ShenDoc 30


 

 

Packages

Packages exist to avoid the usual danger of overwriting when two programmers accidently choose the same symbols in their programs to identify different values. The polyadic function package has the form (package S L E1 ... En) where

1. S is a symbol beginning in lowercase which is the name of a package; (e.g mypackage).

2. A list L (possibly empty) of non-variable symbols.

3. E1 ... En are a series of Shen expressions.

The Shen reader prepends the package symbol S followed by dot (.) before all the symbols when evaluating E1 ... En apart from those symbols which are external, which are

  1. symbols listed as belonging to the system (such as ->, define, cons, append etc) or ... These are in fact the external symbols of the Shen package in which Shen is coded and may be called up by the expression (external shen).
  2. symbols which are variables or ...
  3. ... symbols which are listed in L or .....
  4. ... symbols internal to the Shen package (shen) or ....
  5. ... symbols declared as system functions using 'systemf'.
  6. ... symbols consisting entirely of underscores or entirely of equals signs.
  7. ... symbols already packaged under S (a rule introduced in Shen 19).

Symbols which are prepended we say are internal (to the package). Symbols which are not are external .

Hence (package mypackage [main] (define main ...) ....) will cause Shen to make all user functions read in its scope to be internal to mypackage apart from the symbol main which will be external.

The philosophy of Shen is that once a programmer has decided a symbol is internal to a package and is hidden from view that decision cannot be overridden except by changing the definition of the package. Hence the complexities of IMPORT and EXPORT found in Common Lisp are not reproduced in Shen. It is possible to declare a package in a package.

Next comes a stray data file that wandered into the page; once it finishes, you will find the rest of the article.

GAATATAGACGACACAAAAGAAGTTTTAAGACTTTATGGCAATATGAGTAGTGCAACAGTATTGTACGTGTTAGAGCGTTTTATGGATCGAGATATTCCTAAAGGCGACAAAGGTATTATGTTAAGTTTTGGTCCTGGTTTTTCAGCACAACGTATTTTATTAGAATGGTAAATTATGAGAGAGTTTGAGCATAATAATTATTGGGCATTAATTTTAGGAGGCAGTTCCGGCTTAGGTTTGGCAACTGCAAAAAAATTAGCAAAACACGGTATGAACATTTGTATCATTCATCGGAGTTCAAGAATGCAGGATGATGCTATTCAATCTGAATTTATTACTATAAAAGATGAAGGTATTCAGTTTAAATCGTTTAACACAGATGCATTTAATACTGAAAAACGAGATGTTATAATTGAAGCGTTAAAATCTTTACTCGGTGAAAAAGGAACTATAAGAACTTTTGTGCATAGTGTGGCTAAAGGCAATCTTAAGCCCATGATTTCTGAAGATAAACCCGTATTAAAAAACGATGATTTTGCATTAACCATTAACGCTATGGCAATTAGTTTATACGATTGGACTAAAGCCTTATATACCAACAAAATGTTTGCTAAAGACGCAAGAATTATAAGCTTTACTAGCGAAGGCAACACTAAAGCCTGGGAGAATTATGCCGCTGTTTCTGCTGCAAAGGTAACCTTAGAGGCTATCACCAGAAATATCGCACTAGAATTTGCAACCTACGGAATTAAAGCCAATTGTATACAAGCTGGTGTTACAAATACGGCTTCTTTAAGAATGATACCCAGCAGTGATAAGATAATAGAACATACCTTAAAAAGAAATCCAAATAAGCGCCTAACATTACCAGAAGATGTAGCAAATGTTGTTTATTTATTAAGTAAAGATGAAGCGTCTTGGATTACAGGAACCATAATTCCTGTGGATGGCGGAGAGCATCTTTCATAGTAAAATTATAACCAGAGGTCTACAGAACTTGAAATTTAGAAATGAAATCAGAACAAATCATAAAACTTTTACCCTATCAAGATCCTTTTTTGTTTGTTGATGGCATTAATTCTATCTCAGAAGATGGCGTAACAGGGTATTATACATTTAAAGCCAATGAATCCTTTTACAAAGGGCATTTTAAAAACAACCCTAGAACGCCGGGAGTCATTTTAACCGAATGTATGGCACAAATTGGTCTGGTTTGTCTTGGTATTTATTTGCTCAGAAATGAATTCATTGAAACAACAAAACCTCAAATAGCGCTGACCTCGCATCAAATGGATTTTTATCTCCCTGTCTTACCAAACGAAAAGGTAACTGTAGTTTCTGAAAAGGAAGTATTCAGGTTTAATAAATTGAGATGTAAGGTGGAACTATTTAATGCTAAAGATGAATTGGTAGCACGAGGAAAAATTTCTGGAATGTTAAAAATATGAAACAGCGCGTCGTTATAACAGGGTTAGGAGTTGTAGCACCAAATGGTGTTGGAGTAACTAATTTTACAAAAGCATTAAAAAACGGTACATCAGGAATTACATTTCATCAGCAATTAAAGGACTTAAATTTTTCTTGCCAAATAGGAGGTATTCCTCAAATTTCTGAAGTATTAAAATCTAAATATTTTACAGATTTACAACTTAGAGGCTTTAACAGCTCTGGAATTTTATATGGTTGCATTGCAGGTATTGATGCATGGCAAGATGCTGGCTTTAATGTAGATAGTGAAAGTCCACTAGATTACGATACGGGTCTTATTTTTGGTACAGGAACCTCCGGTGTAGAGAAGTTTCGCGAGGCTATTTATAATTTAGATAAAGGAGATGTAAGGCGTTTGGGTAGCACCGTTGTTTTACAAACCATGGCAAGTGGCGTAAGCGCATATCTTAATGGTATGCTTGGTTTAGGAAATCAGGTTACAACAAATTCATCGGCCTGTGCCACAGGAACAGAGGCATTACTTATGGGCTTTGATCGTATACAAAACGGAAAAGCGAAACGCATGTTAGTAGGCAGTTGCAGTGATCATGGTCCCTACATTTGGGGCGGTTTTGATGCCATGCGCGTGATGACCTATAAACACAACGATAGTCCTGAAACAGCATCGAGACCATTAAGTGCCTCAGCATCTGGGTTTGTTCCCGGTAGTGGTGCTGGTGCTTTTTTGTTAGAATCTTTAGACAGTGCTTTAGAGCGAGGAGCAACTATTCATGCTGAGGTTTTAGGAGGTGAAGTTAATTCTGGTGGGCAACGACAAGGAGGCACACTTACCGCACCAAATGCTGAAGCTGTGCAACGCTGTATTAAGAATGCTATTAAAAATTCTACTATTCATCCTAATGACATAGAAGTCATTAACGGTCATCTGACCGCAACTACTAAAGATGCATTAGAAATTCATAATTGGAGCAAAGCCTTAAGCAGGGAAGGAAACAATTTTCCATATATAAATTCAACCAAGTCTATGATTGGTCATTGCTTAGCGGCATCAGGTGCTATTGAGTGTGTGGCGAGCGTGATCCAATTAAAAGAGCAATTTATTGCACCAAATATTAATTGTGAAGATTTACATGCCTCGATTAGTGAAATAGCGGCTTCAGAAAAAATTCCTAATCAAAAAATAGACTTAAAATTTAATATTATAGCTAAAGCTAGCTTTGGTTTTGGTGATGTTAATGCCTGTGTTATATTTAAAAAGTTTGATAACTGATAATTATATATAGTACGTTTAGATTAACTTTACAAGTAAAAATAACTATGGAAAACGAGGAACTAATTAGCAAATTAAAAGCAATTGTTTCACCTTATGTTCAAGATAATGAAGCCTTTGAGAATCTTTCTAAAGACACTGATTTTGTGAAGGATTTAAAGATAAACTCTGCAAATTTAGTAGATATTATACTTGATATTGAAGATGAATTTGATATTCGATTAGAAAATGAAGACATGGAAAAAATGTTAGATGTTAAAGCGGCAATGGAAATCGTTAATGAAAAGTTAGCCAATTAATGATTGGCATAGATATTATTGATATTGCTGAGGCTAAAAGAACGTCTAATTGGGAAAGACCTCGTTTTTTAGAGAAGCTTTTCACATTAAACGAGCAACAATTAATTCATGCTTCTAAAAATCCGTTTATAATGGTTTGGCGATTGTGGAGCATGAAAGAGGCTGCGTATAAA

The null package written (package null ....) has no effect on its contents. This used in certain advanced applications involving reader macros.

The function 'external' takes a package name and returns the list of all those symbols which have been declared external to that package at the point the function is called. If the package does not exist, an error is raised.

The function 'internal' takes a package name and returns the list of all those symbols which have been found to be internal to that package at the point the function is called. If the package does not exist, an error is raised. This function was introduced in Shen 19.

Note that Shen will allow you to reference symbols that are internal to a package by citing the package name (e.g. mypackage.foo).

Symbols which are external to the Shen package may not be redefined; the user cannot redefine 'append' for instance. The function systemf of type symbol --> symbol applied to any symbol gives that symbol the authority of an external symbol of the Shen package and the functional definition attached to that symbol cannot thereafter be overwritten. From version 17, systemf returns its argument.

Version 17 introduced 'package?' of type symbol --> boolean which returns true when the package exists and false otherwise.

The S series kernels allow the user to place the REPL inside a package. The command '(in-package package name)' will do this. All symbols heading applications or in the scope of 'fn' will be renamed according to the package conventions. '(in-package null)' restores the default behaviour.

Acknowledgements

History
Basic Types in Shen and Kλ
The Primitive Functions of Kλ
The Syntax of Kλ
Notes on the Implementation of Kλ
Boolean Operators
The Syntax of Symbols
The Semantics of Symbols in Shen and Kλ
Packages
Prolog
Shen-YACC
Strings
Strings and Pattern Matching
Lists
Streams
Character Streams and Byte Streams
Bytes and Unicode
Reader Macros
Vectors
Standard Vectors and Pattern Matching
Non-standard Vectors and Tuples
Equality
I/O
Generic Functions
Eval
Type Declarations
External Global Variables
Property Lists and Hashing
Error Handling
Numbers
Floats and Integers
The Timer
Comments
Special Forms

Built by Shen Technology (c) Mark Tarver, September 2021